Saturday, 13 August 2011

Gender change from female to male in classical CAH

One for the reference library, from 1996; Gender change from female to male in classical congenital adrenal hyperplasia. by Meyer-Bahlburg et al, Horm Behav. 1996 Dec;30(4):319-32.
The psychoendocrinology of the development of normal gender identity and its variations is poorly understood. Studies of gender development in individuals born with endocrinologically well-characterized intersex conditions are heuristically valuable for the disaggregation of factors that are acting in concert during normal development. Four 46,XX individuals with classical congenital adrenal hyperplasia (CAH) and atypical gender identity entered a comprehensive research protocol including systematic interviews and self-report inventories on gender role behavior and identity, sexual history, and psychiatric history. Some of the data on gender variables were compared to data from 12 CAH women with the salt-wasting variant (CAH-SW) with female gender identity. The four patients (ages 28, 35, 38, and 30 years) represented three different subtypes of classical early-onset CAH: 21-OH deficiency, simple virilizing (CAH-SV); 21-OH deficiency, salt-wasting (CAH-SW); and 11-beta-OH deficiency. Their medical histories were characterized by delay beyond infancy or lack of surgical feminization of the external genitalia and progressive virilization with inconsistent or absent glucocorticoid replacement therapy. Although three patients had undergone one or more genital surgeries, all had retained at least some orgasmic capacity. In regard to childhood gender-role behavior, the four gender-change patients tended to be more masculine or less feminine than (behaviorally masculinized) CAH-SW controls. All patients were sexually attracted to females only. The process of gender change was gradual and extended well into adulthood. The most plausible factors contributing to cross-gender identity development in these patients appeared to be neither a particular genotype or endocrinotype nor a sex-typing bias on the part of the parents but a combination of a gender-atypical behavioral self-image, a gender-atypical body image, and the development of erotic attraction to women. Implications for psychosocial management are also discussed.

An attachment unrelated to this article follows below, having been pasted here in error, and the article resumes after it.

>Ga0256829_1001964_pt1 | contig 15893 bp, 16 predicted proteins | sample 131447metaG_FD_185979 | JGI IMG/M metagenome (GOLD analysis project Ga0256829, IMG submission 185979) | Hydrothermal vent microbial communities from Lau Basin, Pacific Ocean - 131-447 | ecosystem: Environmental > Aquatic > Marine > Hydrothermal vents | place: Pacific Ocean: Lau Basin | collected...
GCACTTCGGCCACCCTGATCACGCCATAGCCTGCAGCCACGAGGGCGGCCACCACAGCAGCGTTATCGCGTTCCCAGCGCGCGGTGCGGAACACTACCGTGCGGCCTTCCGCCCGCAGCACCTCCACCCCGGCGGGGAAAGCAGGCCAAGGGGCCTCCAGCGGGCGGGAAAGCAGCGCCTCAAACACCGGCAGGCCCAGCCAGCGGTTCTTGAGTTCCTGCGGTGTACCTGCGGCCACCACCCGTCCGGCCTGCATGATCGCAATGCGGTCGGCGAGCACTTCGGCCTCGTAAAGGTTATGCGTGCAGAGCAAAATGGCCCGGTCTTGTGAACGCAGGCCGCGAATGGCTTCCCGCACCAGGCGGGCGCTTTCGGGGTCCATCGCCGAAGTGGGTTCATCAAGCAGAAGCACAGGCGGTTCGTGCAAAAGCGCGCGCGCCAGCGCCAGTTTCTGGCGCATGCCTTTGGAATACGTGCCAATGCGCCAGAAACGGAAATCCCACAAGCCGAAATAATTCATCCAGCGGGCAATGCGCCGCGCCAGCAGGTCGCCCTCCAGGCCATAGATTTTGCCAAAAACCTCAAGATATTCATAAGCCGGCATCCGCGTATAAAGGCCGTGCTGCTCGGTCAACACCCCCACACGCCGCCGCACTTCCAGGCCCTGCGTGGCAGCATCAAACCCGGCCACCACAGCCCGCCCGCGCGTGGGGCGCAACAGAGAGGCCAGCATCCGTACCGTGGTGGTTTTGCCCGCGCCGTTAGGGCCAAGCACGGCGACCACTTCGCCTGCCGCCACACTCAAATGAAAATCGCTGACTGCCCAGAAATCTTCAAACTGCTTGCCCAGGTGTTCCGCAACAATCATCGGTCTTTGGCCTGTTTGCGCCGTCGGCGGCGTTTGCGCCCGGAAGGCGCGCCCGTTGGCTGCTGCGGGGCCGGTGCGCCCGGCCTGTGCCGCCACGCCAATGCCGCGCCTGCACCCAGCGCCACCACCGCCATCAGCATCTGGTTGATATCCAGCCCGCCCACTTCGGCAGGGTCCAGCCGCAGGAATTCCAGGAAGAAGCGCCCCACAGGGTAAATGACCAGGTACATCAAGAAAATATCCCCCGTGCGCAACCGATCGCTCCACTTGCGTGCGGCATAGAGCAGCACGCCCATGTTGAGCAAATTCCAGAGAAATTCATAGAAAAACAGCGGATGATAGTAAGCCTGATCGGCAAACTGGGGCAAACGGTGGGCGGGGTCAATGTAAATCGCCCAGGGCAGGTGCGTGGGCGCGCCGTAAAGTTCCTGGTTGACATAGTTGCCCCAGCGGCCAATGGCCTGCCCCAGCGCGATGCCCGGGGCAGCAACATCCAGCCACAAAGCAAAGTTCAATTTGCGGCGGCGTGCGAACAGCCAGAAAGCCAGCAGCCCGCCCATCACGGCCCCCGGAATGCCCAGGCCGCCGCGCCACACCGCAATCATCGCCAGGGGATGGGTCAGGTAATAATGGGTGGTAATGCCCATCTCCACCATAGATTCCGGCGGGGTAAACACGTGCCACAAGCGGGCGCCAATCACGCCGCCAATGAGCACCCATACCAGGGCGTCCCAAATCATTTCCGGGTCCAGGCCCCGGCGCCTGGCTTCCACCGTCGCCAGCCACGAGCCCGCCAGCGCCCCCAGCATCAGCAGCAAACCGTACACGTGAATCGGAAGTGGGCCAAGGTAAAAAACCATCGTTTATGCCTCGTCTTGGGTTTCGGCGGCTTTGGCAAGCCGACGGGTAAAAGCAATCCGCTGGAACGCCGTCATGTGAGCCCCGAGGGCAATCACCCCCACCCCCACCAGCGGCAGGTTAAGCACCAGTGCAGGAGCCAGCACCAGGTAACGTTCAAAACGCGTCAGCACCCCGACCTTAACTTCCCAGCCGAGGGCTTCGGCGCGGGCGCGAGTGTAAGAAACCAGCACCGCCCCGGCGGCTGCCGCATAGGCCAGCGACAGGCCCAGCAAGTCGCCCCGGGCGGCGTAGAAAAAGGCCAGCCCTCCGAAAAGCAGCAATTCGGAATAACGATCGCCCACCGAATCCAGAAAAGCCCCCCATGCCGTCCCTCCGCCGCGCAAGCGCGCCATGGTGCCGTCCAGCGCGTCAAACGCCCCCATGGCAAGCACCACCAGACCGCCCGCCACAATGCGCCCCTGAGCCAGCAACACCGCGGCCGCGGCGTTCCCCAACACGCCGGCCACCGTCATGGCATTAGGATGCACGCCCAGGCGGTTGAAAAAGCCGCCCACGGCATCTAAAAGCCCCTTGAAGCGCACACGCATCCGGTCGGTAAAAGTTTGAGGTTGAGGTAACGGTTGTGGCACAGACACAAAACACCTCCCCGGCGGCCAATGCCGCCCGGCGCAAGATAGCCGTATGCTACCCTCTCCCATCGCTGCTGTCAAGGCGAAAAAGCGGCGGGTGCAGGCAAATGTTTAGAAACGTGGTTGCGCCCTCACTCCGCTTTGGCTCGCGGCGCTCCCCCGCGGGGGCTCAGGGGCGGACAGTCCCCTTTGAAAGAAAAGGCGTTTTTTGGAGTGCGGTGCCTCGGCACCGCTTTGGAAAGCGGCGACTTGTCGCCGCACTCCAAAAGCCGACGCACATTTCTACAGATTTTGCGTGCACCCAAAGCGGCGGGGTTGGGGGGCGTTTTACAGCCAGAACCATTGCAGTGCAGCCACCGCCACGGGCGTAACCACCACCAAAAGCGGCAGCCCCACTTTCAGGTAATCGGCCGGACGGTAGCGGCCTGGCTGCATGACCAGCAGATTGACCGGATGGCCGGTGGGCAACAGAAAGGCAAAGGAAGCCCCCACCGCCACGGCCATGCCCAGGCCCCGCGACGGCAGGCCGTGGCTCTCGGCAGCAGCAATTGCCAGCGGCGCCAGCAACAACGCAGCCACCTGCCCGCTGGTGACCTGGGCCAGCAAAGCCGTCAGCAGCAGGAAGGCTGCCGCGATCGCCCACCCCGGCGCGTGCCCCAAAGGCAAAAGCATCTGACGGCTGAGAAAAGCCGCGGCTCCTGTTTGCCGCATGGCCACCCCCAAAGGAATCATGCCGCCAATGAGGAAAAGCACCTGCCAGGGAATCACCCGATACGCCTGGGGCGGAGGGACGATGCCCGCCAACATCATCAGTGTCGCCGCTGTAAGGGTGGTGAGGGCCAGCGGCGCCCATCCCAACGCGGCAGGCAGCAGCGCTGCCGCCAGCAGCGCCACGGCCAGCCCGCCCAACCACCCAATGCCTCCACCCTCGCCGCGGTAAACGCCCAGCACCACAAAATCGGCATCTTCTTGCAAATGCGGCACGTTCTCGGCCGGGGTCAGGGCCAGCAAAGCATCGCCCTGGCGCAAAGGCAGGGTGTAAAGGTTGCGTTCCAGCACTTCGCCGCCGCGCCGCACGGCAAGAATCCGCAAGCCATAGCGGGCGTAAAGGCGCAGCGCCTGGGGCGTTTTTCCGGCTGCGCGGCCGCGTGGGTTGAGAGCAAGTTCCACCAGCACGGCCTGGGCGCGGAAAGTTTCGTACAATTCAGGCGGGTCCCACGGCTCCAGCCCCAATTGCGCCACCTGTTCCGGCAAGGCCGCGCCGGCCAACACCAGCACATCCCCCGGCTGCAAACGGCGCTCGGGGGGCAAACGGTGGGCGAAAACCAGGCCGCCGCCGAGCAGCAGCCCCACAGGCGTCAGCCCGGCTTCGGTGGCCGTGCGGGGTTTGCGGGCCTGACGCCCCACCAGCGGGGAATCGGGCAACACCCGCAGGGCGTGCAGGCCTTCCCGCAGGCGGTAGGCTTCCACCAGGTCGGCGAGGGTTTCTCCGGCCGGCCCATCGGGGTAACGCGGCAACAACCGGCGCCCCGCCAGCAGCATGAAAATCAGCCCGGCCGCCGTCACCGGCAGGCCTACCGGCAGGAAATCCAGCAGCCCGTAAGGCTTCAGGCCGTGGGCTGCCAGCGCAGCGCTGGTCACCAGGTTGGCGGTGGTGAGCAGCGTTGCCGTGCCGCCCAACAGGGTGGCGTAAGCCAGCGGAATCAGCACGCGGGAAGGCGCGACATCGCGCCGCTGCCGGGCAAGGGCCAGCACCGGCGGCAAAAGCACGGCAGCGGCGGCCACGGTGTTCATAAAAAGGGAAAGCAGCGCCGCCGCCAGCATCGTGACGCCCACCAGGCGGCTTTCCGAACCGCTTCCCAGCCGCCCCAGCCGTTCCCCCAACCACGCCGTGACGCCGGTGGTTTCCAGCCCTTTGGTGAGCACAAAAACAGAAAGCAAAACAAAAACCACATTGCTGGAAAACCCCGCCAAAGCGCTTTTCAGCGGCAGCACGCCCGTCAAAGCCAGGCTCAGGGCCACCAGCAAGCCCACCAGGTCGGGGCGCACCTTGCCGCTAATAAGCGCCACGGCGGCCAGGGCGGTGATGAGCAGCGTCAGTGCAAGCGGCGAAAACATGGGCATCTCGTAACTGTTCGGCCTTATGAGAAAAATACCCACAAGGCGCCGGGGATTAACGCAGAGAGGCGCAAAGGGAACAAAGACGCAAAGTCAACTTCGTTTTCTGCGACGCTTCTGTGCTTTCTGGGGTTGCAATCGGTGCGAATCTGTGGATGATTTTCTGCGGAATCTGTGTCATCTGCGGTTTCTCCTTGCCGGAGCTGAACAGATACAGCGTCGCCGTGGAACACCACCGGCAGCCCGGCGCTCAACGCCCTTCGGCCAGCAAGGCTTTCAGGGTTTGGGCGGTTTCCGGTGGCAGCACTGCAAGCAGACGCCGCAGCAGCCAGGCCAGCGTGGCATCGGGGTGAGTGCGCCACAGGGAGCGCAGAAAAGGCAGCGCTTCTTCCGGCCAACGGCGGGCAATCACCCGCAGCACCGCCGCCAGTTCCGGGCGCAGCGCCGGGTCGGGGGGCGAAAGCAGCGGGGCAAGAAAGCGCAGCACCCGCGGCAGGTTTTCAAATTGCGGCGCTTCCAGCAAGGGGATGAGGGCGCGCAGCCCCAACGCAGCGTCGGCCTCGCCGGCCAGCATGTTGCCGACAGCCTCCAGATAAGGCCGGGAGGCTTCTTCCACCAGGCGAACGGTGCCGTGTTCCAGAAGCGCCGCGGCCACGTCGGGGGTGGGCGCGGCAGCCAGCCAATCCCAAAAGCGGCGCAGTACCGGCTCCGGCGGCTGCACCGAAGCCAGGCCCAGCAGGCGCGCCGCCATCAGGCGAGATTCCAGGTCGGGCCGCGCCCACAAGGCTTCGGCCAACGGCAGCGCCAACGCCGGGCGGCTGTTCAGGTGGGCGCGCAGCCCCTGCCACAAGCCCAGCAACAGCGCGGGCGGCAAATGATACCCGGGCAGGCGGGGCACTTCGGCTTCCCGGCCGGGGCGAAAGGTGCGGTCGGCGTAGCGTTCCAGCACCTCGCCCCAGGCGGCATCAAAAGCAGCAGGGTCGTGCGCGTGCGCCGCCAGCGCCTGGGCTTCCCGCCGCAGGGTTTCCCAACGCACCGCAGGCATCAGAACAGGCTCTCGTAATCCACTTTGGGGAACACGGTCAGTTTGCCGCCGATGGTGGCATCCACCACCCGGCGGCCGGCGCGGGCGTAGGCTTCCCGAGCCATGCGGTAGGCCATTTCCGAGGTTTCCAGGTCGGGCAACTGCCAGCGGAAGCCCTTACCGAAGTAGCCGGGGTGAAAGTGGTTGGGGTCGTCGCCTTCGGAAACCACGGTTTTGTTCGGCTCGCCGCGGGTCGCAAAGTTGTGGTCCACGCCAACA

Like everything else, this study suffers from small sample size. Nonetheless, one for the reference library. I'm sure those wedded to the idea that atypical Gender Identity (not to say sexual orientation) is caused by absent fathers etc will continue to ignore such evidence anyway.

No comments: